Dallas Hip-Hop Producer Tha Kracken Brings Beat Battle Performance to the EDM Scene

Hip-hop producer Tha Kracken is making his own music genre.
Hip-hop producer Tha Kracken is making his own music genre.
Roderick Pullum
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Hip-hop album sales reached commercial supremacy in the mid-'90s. It was the most decadent era in hip-hop culture, and music producers took home a substantial share of profits. It's the era that made Kanye West, Just Blaze, The Neptunes and Swizz Beatz household names and filthy rich. Even the original hometown "Grammy Boys" Play N Skillz climbed several tax brackets.

The advent of file sharing and streaming dismantled the old music business model and slashed record label budgets to a fraction of what they once were. Veteran Dallas based hip-hop/R&B producer Tha Kracken is aware of  the methodology behind surviving in a changed music industry and is making plans to secure his longevity and establish the next stage of his career.

Tha Kracken has cultivated and fine-tuned a special brand of performance art: merging visual elements of EDM, light shows and gloving with energetic choreography, which has become common in hip-hop producer beat battle tournaments. The best way to describe Kracken's style would be that of an orchestra conductor gone mad, maniacally guiding the audience through a vast array of string crescendos, bass lines and dramatic transitions.

Before he became known in the beat battle circuit as Tha Kracken, he was a University of North Texas graduate who went by a drastically different name. "I used to go by Cheese Beats," Tha Kracken says. "Cheese was a nickname I had in school, so I just threw beats behind it. I didn't put a lot of thought into it. Don't judge me," he says through laughter.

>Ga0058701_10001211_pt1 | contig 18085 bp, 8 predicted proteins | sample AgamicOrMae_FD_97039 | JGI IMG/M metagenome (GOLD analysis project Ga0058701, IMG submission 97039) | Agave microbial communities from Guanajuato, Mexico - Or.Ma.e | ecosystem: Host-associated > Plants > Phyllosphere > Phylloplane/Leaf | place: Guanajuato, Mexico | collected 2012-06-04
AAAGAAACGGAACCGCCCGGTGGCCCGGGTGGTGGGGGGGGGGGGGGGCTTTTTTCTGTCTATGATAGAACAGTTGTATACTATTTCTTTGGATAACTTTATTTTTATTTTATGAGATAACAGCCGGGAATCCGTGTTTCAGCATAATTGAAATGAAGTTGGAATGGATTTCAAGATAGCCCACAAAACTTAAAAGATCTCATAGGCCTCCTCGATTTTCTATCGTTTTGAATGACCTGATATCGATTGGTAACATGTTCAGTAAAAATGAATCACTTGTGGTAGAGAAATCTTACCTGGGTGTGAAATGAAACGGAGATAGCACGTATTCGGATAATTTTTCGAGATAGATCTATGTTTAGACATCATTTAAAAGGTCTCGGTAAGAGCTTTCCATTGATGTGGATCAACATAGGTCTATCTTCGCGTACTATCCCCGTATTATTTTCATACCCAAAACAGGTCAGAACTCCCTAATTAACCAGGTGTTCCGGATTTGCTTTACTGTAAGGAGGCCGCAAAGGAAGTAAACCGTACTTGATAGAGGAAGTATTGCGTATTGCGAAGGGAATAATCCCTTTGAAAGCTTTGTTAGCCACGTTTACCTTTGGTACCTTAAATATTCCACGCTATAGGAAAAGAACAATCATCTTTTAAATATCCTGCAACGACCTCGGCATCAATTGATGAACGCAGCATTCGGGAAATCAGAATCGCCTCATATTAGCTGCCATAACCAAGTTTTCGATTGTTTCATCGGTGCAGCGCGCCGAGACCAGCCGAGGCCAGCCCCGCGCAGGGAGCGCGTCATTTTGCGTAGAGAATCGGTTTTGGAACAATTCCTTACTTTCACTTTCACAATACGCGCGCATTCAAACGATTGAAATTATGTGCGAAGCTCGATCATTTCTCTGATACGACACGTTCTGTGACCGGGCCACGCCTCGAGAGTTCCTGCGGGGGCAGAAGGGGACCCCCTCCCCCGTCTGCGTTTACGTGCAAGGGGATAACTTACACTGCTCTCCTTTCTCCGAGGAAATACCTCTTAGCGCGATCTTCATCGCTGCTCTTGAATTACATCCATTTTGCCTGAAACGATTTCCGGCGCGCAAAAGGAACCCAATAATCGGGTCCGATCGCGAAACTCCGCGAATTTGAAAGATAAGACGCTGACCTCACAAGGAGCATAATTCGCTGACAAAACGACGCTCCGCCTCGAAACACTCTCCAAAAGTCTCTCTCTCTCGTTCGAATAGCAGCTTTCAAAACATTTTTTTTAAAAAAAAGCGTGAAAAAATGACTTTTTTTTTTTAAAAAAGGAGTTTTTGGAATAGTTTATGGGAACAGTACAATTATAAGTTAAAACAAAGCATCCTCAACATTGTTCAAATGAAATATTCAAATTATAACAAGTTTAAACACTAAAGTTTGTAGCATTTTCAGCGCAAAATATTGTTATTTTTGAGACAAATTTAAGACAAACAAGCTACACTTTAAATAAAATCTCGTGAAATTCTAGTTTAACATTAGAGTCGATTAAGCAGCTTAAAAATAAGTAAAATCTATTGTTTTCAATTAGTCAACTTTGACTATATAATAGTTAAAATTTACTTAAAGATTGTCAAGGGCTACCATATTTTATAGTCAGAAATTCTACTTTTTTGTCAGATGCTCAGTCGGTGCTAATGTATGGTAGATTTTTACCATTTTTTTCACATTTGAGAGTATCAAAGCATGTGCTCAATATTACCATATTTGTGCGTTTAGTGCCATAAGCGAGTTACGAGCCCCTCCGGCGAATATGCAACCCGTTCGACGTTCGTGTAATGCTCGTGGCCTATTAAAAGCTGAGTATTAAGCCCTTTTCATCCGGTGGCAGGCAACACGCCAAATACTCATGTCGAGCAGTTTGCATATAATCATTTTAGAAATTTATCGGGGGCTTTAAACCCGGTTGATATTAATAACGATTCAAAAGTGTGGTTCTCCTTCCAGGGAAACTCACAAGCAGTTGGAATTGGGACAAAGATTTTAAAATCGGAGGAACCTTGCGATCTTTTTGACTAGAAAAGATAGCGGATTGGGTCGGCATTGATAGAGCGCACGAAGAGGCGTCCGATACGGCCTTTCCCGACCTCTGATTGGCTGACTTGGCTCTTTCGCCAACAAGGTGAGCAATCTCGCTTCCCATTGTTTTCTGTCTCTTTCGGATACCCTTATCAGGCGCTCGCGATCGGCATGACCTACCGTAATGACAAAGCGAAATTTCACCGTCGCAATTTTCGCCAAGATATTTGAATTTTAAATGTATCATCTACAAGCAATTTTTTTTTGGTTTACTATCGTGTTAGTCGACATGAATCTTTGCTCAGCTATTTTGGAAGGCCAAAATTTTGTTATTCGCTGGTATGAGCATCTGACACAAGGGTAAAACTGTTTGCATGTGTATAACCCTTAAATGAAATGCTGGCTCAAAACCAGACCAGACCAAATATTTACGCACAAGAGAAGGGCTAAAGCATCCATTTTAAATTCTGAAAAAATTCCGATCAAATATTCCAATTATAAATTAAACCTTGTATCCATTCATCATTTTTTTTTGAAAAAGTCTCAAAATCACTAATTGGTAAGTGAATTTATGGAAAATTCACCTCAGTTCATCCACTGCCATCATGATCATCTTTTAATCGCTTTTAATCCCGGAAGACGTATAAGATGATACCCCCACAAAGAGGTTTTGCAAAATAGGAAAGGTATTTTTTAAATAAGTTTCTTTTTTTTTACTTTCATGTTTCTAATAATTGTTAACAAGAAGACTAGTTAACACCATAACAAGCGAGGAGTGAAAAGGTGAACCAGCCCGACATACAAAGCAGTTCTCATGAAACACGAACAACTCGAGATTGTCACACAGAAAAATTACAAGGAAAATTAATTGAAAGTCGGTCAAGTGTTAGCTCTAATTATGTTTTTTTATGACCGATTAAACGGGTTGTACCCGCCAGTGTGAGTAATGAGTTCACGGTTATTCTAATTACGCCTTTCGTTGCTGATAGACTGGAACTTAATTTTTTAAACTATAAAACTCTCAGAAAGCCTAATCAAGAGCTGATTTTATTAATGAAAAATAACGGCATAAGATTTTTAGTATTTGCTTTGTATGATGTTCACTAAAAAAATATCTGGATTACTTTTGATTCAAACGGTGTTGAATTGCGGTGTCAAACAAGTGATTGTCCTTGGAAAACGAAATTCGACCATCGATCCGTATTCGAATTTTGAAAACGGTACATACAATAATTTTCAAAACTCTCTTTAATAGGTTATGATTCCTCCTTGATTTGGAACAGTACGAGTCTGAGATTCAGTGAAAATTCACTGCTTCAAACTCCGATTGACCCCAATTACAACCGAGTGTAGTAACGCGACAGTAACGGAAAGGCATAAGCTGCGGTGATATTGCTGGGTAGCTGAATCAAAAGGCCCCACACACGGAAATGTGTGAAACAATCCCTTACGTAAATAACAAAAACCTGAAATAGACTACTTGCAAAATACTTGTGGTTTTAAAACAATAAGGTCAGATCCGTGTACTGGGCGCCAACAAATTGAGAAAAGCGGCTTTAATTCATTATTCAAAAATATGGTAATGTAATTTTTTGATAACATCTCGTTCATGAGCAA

"A lot of people know me from the current producer movement we have in Dallas now, but I was doing a bunch of stuff before this, getting some decent accolades under my belt."

The name change came about from an endorsement deal he landed with Open Labs, a company based in Austin that designs production gear. "I remember when I went to Open Labs office in Austin to pick up some equipment," the producer recalls. "I got mine, and I was like this thing is a beast, I'm gonna name it Tha Kracken. So it started as an aka. I'd say Cheese Beats, aka Tha Kracken. Then I just dropped Cheese Beats from it."

He went on to produce music for A-list Atlanta-based artists during the 2000s, including Jagged Edge, Young Joc, Bow Wow and The Dream. After that he transitioned into the gospel hip-hop genre and mostly cut ties with the secular music industry. When he decided to re-enter secular hip-hop, Tha Kracken had to come up with a strategy to reintroduce himself.

"I was out of the mainstream genre for quite a few years," he says. "Out of sight, out of mind, a lot of people forget you and move on. The game changed, but I'm a competitive person." Tha Kracken chose to enter the burgeoning beat battle circuit as a means to sharpen his skills and reintroduce himself to the production community.

His first beat battle got off to a rocky start, as he was re-acclimating himself. "I really wasn't in battle mode, I'll be honest with you," he recalls. "(The competition) put the work on me a little bit. I mean, I made it to later rounds, but I was still in producer-songwriting mode," he says. "After that it was game-on and I consistently started on the circuit racking up a lot of wins."